While Jesus is teaching about himself, the crowd talks in secret about him (John 7:11-13).  What can we learn about the situation they and Jesus faced?  It has always been human nature to gossip, to talk, to spread rumors, and to predict what will happen.  When it comes to other people, we love to talk about what we think about them.  Sometimes we do it openly when the person is not present.  Other times we do our talking privately, for fear that our words will be heard and judged in a public setting.  I think this is what is going on in this passage.  People know that the Jewish leaders are deeply divided about Jesus.  He is a polarizing figure.  Some believe he is a good guy, others a bad guy.  Some believe he is a saint, others a demon.  Some believe he is the Prophet, or even the Christ, others a blasphemer worthy of the death penalty.  No one seems to want to cast their final vote until a consensus arises regarding the identity of Jesus.  Talking about the person and work of Jesus of Nazareth today is no different.  We should learn from this episode that Jesus will always be controversial, but that cannot allow us to stand on the sidelines and just talk about who we might think Jesus is or what he’s about.  No, we are called to take a public stand on the identity of Jesus.  Christians testify that he is the Christ, the Son of the Living God.  Many people are willing to grant that Jesus was a good guy, but they chaff at the claim that Jesus is God.  Jesus will always be controversial.  We should be willing to suffer for our convictions that Jesus was right to say he is the source of living water from God the Father.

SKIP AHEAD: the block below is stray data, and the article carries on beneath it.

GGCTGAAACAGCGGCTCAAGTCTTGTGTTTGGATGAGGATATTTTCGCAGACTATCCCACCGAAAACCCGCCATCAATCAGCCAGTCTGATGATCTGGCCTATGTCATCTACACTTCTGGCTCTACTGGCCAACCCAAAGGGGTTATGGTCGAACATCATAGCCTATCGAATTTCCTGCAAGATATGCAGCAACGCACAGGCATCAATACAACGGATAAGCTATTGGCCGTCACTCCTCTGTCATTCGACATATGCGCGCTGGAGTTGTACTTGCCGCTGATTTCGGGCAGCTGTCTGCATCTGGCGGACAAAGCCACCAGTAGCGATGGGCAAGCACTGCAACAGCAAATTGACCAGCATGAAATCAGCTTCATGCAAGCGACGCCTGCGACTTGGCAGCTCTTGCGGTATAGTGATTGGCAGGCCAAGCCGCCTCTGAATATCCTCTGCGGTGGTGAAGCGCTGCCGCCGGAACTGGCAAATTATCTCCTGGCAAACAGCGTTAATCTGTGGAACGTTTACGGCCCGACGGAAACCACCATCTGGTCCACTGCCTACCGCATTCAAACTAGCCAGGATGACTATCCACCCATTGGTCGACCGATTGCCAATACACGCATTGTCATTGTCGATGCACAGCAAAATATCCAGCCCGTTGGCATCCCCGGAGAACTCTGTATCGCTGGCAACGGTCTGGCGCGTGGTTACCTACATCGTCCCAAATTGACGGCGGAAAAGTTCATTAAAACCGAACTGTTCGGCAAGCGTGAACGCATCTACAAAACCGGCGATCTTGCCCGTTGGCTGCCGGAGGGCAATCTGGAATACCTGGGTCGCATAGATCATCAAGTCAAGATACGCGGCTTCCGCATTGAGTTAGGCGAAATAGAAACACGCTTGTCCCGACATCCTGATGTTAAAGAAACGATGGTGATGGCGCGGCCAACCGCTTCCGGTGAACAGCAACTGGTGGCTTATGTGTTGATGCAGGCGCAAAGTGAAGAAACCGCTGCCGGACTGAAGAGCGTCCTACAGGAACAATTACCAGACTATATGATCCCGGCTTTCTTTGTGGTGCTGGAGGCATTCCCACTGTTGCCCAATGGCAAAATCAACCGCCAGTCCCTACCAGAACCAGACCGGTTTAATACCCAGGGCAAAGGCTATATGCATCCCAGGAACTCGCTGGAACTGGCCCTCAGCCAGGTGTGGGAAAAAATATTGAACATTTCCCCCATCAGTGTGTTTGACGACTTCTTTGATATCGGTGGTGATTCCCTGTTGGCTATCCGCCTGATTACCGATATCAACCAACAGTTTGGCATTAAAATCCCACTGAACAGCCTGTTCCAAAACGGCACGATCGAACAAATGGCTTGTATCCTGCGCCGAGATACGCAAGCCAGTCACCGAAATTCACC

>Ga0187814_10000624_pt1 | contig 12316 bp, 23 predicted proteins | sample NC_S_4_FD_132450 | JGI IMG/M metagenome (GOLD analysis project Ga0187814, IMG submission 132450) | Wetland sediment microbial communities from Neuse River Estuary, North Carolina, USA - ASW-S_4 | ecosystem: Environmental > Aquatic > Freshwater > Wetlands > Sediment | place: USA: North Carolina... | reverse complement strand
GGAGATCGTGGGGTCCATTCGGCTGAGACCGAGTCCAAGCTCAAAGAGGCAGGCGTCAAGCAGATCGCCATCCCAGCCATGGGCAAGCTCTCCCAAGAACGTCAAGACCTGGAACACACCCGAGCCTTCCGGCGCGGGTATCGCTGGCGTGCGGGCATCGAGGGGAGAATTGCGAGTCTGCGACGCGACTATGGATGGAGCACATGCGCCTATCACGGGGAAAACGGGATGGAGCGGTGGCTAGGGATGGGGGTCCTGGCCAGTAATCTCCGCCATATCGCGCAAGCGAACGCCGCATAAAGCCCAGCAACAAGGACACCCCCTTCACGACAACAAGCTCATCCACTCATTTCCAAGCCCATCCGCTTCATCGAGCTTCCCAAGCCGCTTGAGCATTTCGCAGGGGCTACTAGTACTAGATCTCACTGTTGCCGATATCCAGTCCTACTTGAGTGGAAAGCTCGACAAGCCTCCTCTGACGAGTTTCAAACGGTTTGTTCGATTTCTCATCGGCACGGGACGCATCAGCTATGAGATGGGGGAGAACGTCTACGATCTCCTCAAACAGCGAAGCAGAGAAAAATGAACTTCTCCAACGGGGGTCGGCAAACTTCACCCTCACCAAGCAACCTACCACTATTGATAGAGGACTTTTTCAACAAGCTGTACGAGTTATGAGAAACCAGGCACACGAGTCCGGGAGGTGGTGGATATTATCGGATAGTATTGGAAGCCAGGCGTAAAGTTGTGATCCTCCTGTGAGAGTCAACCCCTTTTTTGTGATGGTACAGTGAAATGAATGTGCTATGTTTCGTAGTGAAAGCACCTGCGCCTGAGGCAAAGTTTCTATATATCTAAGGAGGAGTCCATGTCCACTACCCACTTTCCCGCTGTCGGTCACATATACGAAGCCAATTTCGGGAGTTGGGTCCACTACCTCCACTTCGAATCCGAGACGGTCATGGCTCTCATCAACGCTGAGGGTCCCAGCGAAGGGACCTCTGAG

This naturally leads us to consider the risks today for Christians talking openly about Jesus.  I am think personally, not just in general.  Furthermore, we ought to consider the risks in other countries?  When I worked in a secular environment, we all received corporate sensitivity training.  Although the training did not forbid discussing religion in the workplace, it was strongly implied that such topics were best avoided to foster an inclusive and tolerant working environment.  Talking openly about Jesus would have been considered bad form.  Over the course of several years, I occasionally took the time to share the gospel with friends at work, but the situation rarely presented itself.  It was obvious that talking openly would have been a distraction from work, and that doing so would have alienated many of my coworkers, some of whom were adherents of different religions.  Outside of the working environment, the risks associated with talking openly about Jesus are loss of friendships (and potential friendships), ridicule, being ignored or marginalized in one’s social circles, accused of being arrogant, narrow-minded, judgmental, spiritually weird, pre-modern, old fashioned, puritanical, whatever.  The world does a good job in a secular culture of ridiculing and rendering Christians (and Jesus) irrelevant.  In other secular countries the risks are similar, but in non-secular countries (where the predominant worldview is religious) the risk of talking openly about Jesus can be much more severe.  Economic persecution, social persecution, loss of home, family, and even one’s life are all possibilities in other countries, even in the 21st century.